U.S. trade representative Michael Froman has warned that if the UK parts ways with the EU, it would, in its dealings with the U.S., face the same tariffs and trade barriers as other non-EU countries, including China, Brazil and India, according to BBC.com. At present, tariffs paid by UK exporters on goods sent to the U.S. are relatively low (about 3%) because of the former’s status as an EU member country, the news outlet said. The U.S. is the UK’s largest export destination, a market worth about $5 billion. BBC.com characterized the variety of goods exported from the UK to the U.S. as “huge,” noting that it ranges from “gin and industrial chemicals to live animals and vegetable fats.”
Yet, changes in tariffs are only the beginning of how the UK’s departure from the EU could affect trans-Atlantic commerce. “Brexit” also puts the potential Transatlantic Trade and Investment Partnership (TTIP) deal between the EU and the U.S at risk, Yahoo News reported. Currently being negotiated, TTIP is intended to “ease non-trade barriers and harmonize bureaucratic rules that impede commerce and investment between the EU and the U.S. As one of the largest trading economies in the EU, Britain would play a major role in the TTIP, creating the world’s largest free trade zone.
Some say TTIP will implode if Brexit comes to fruition. “If British people vote to leave the EU, it will put the TTIP talks in shambles,” Gary Hufbauer, a former U.S. Treasury official who is now affiliated with the Peterson Institute for International Economics, Washington, D.C., told Yahoo News. “There will be no way of going forward because there will be so many uncertainties.”
Edward Alden, a trade expert at the Council on Foreign Relations, concurred. Alden told Yahoo News a Brexit would “throw the whole TTIP project into the air” as the EU and Britain struggle to adjust to the change. “Conclusion of the TTIP would fall down on the agenda,” Alden said. “Everybody would be scrambling to try to figure out what … the new relationship [is] between Great Britain and Europe.”
Yet even if TTIP does not fall apart in the wake of a Great Britain’s exit, the trade dynamic between the U.S. and the UK will change drastically. According to Bloomberg, President Obama stated during TTIP negotiations in Germany that if the UK quits the EU, it will be left behind, while EU-U.S. trade relations get a “boost” from the treaty. Asked what the outcome would be should the “Brexit” vote swing in this direction, Obama asserted that while the UK might eventually score a bilateral trade deal with the U.S., “it’s not going to happen any time soon. The UK’s going to be at the back of the queue,” Bloomberg reported.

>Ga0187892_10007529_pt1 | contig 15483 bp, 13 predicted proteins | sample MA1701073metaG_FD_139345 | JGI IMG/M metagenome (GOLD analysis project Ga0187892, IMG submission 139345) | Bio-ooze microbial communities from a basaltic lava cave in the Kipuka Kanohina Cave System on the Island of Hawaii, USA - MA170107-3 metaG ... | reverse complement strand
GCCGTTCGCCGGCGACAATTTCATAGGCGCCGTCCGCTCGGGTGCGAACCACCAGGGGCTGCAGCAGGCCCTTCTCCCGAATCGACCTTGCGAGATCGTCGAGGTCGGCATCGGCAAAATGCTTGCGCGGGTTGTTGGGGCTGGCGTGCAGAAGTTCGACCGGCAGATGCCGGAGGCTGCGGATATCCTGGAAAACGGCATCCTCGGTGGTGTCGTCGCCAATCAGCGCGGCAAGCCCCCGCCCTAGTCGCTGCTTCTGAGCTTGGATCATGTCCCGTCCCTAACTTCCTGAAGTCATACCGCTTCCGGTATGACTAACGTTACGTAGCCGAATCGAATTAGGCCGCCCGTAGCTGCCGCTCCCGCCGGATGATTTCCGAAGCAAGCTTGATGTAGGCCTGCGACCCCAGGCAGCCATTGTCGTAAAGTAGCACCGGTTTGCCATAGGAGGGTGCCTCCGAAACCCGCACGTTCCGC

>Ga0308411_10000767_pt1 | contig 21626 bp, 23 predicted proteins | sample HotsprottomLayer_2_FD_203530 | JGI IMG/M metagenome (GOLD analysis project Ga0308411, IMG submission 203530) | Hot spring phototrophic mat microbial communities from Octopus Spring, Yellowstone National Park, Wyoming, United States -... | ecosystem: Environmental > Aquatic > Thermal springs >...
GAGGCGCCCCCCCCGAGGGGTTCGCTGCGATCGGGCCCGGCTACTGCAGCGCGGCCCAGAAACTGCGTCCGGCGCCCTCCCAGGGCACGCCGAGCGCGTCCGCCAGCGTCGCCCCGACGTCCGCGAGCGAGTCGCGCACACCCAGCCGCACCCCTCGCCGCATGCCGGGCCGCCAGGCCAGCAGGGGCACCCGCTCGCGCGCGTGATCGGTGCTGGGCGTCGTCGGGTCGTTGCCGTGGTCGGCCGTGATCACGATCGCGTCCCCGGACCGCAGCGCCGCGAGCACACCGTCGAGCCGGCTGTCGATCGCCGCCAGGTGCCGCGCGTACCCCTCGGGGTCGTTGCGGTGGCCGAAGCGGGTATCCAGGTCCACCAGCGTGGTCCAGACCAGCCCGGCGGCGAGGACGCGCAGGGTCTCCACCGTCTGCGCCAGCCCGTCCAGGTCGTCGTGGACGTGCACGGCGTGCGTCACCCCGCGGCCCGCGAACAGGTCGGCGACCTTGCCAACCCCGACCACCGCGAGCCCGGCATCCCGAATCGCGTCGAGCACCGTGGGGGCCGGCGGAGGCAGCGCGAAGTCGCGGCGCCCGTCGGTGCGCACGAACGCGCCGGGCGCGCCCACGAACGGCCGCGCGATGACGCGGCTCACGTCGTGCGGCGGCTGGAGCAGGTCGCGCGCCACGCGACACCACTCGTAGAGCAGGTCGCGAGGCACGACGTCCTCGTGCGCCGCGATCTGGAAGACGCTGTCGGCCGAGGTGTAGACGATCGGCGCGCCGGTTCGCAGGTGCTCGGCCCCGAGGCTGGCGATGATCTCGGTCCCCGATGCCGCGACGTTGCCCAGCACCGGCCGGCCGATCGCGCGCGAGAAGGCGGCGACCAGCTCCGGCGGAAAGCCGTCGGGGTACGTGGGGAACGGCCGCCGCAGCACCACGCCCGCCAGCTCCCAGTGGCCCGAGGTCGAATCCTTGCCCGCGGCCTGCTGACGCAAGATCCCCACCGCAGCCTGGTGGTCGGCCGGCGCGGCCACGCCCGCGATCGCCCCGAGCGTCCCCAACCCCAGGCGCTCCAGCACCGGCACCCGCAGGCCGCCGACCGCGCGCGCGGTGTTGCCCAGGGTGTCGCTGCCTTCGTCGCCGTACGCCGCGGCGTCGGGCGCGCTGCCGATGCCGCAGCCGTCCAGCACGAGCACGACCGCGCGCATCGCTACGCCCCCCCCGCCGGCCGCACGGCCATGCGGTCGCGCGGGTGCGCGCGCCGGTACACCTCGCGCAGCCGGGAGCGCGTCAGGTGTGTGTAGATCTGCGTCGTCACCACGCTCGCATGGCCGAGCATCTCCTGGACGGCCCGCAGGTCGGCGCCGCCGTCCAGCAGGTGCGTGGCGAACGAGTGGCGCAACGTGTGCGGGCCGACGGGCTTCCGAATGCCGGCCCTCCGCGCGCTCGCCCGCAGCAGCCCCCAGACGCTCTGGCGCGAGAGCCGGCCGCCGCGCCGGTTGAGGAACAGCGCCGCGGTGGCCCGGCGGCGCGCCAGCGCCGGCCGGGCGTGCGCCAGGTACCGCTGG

Interestingly, some observers believe the “Brexit threat” could propel TTIP negotiations forward. Former senior U.S. diplomat Daniel Hamilton, director of the Center for Transatlantic Relations at Johns Hopkins University in Baltimore, noted that a solid message from the negotiations that TTIP is moving ahead could remind the British that they will “miss out” if the UK exits the EU, according to Yahoo News. Hamilton said negotiators for both sides will be compelled to “go faster to try to influence the public debate in Britain.”
Hufbauer agreed. “It could be used as an argument to help the ‘remain’ camp to prevail in the ‘Brexit’ vote.”
Bloomberg said it has been tracking the likelihood of Brexit over the past few months in conjunction with Number Cruncher Politics. According to its most recent forecast, there is presently a 21% chance that Great Britain will sever its ties with the EU.
CEOs with business ties to England should meet with their European business heads to discuss how the ramifications of such a drastic move would affect their customer and partner relationships, as well as their profit margin, and plan accordingly.